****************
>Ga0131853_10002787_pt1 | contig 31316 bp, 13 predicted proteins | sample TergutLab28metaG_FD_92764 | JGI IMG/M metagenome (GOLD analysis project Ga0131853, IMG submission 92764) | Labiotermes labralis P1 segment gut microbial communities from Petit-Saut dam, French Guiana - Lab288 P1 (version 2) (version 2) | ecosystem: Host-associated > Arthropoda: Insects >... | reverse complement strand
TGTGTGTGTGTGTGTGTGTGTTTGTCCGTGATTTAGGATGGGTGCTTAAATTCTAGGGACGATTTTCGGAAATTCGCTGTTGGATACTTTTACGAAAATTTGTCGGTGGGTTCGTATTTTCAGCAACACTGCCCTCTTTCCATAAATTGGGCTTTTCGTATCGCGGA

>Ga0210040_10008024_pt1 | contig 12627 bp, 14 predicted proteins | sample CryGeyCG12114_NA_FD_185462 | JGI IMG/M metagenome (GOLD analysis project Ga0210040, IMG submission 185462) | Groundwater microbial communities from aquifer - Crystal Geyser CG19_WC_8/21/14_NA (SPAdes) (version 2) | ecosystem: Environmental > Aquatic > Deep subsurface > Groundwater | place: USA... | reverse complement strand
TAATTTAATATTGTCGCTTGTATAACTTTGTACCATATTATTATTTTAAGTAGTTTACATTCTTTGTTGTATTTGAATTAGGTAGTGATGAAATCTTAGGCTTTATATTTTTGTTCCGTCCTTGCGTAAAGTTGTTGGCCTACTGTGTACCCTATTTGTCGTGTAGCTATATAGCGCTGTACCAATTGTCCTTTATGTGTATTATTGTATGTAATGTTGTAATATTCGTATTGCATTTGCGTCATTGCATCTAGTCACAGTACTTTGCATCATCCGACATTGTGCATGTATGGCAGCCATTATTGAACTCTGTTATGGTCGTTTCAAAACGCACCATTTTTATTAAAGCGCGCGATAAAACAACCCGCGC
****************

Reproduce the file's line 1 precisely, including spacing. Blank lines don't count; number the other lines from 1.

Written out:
>Ga0131853_10002787_pt1 | contig 31316 bp, 13 predicted proteins | sample TergutLab28metaG_FD_92764 | JGI IMG/M metagenome (GOLD analysis project Ga0131853, IMG submission 92764) | Labiotermes labralis P1 segment gut microbial communities from Petit-Saut dam, French Guiana - Lab288 P1 (version 2) (version 2) | ecosystem: Host-associated > Arthropoda: Insects >... | reverse complement strand